Zhengzhou, China – The heaviest rain ever recorded in China fell like a mile-wide waterfall over the city of Zhengzhou on July 20, killing at least 300 people, including 14 who drowned in a subway tunnel.
Later, regional and national officials initially suggested that in the event of a storm of this intensity, there was little that could be done.
But an analysis of the reactions of officials that day, based on government documents, interviews with experts and news in China, showed that flaws in the subway system’s design and poor operation management accounted for nearly half of the deaths that day. China has led the tunnel. Definitely contribute.
Zhengzhou’s predicament is a lesson to other urban centers in an era of climate change – including New York, which closed its subway on Sept. 1 for less than half the heavy rain.
The floods highlight the challenges of global warming that have driven China’s development model for the past four decades. He researched the question of how well China’s cities and subways cope with the increasing frequency of extreme weather conditions. The Zhengzhou subway doesn’t open until Sunday.
“We humans need to learn to dance with wolves and survive extreme weather and climatic conditions because there is currently no better way to prevent this,” said Kong Feng, Associate Professor of Disaster and Emergency Management at China’s Beijing University. Not the way. ”
The Chinese government seems to have realized the mistakes made by the local authorities as well as the possibility of bad weather events returning to normal quickly. During a visit nearly a month after the floods, Chinese Premier Li Keqiang warned that the country must address any shortcomings in its willingness to “warn future generations.” According to an official statement, the government’s investigative team reported unspecified “violations” to law enforcement agencies.
The subject becomes politically sensitive. Publications criticizing the government’s actions have been removed from social media platforms. A Communist Party organization promoted the persecution of foreign journalists covering the disaster.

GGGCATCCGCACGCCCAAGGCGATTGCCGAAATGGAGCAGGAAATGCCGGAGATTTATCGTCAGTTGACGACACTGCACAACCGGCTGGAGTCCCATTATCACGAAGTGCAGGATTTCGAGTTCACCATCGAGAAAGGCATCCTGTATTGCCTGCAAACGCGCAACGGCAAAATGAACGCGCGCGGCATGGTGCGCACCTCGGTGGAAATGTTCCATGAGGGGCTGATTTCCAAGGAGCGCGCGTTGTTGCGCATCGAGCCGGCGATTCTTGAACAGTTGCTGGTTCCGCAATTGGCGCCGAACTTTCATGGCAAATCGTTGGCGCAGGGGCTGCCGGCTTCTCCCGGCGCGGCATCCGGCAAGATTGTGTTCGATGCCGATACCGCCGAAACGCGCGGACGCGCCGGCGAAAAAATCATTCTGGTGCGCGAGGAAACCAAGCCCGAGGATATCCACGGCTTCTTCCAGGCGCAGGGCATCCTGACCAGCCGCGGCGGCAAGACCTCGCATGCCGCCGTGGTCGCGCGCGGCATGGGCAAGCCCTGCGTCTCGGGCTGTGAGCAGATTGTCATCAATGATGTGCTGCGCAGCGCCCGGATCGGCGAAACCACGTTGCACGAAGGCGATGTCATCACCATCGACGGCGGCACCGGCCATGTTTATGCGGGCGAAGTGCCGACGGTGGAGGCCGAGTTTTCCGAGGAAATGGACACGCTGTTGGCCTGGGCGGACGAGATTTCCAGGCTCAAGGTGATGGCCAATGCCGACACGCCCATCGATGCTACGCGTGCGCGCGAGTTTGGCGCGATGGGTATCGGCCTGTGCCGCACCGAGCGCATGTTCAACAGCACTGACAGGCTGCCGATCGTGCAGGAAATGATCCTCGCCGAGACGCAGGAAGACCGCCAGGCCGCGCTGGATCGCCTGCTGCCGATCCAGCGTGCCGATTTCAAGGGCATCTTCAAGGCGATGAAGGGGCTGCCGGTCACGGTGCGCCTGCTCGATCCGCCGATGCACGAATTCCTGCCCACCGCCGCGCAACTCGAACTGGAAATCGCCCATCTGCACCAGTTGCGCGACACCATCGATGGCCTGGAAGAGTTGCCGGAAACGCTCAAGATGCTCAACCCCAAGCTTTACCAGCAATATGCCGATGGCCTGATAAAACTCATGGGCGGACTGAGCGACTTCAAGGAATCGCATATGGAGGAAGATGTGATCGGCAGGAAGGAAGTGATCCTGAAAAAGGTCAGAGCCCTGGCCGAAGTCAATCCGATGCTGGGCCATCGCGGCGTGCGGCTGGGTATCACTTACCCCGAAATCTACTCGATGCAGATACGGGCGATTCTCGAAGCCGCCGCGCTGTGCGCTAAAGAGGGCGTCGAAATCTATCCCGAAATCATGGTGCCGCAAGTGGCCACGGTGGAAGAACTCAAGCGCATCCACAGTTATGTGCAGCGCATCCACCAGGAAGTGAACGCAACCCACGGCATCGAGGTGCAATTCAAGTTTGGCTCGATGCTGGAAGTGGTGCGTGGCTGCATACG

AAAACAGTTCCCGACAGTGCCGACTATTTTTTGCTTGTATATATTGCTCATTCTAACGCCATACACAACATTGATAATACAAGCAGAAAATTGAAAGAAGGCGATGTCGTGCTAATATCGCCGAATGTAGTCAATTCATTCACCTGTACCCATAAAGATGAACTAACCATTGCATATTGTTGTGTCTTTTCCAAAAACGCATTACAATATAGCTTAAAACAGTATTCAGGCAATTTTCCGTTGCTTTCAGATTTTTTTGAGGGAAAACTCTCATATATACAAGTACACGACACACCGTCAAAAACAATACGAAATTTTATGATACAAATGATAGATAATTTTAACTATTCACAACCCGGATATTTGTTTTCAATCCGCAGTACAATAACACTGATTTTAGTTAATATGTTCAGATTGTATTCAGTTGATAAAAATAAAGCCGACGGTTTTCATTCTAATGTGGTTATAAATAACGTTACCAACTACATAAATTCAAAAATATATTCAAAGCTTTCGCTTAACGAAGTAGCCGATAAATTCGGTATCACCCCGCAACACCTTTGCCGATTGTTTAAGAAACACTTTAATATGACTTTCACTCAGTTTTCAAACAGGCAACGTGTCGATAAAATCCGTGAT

But the images and stories resonated in China before they disappeared. Deep in the subway tunnels, water streamed through the train windows like stormy brown rapids. When the water rises, the passengers have to fight for air.
“I feel like I’m waiting for death, although I don’t know if it will suffocate or drown,” said Zheng Yongle, a passenger trapped on a train on Line 5 to Zhengzhou.
The 14 deaths on Line 5 are just part of the devastation that temporarily displaced 1.4 million people, but they received a huge public response.
On the evening of July 19, the Zhengzhou Weather Service issued a series of alarms that continued into the next day. According to government regulations in Henan Province, including Zhengzhou, the warning should lead to the closure of all but the most essential. For reasons that are still unclear, the city did not issue such an order.
The rains ended with record overcast clouds on July 20. From 4 p.m. to 5 p.m., the 7.95 inches of rain predicted by staff for the next three hours. The flooding compared an hourly peak of 3.15 inches in New York on Sept. 1 and similar extremes of rainfall during deadly floods in Tennessee on Aug. 21.
Christopher Burt, a weather historian at Weather Underground, a forecasting subsidiary of IBM, said it was the heaviest rainfall that could be reliably measured in the center of a major city in the world.
“Rainfall from Zhengzhou and Manhattan suggests that climate change means that current calculations of the frequency of heavy rains may no longer be valid,” he said.
Zhengzhou’s subway system, including pumps, drainage ditches and pipes, was designed to meet the central government’s drainage standards – but only for the type of storm that was foreseen. The odds should be one in 50. of any given year.
By contrast, meteorologists in Zhengzhou estimate the probability of an event similar to July at less than 1,000 each year – although China’s National Meteorological Agency warns the country only has reliable data from the early 1950s. There’s a note.
Kong of the Agricultural University of China said city officials had carried out emergency drills for major flooding but not for catastrophic flooding.
“There are hidden vulnerabilities in the city that were never discovered until this disaster,” he said.
One weak point in the metro system, officials say, is a wall built in an area the city identified as prone to flooding more than a decade ago. The wall stood next to the maintenance yard and at the foot of the slope. A six-lane walkway descends the slopes of a series of 30-story residential towers.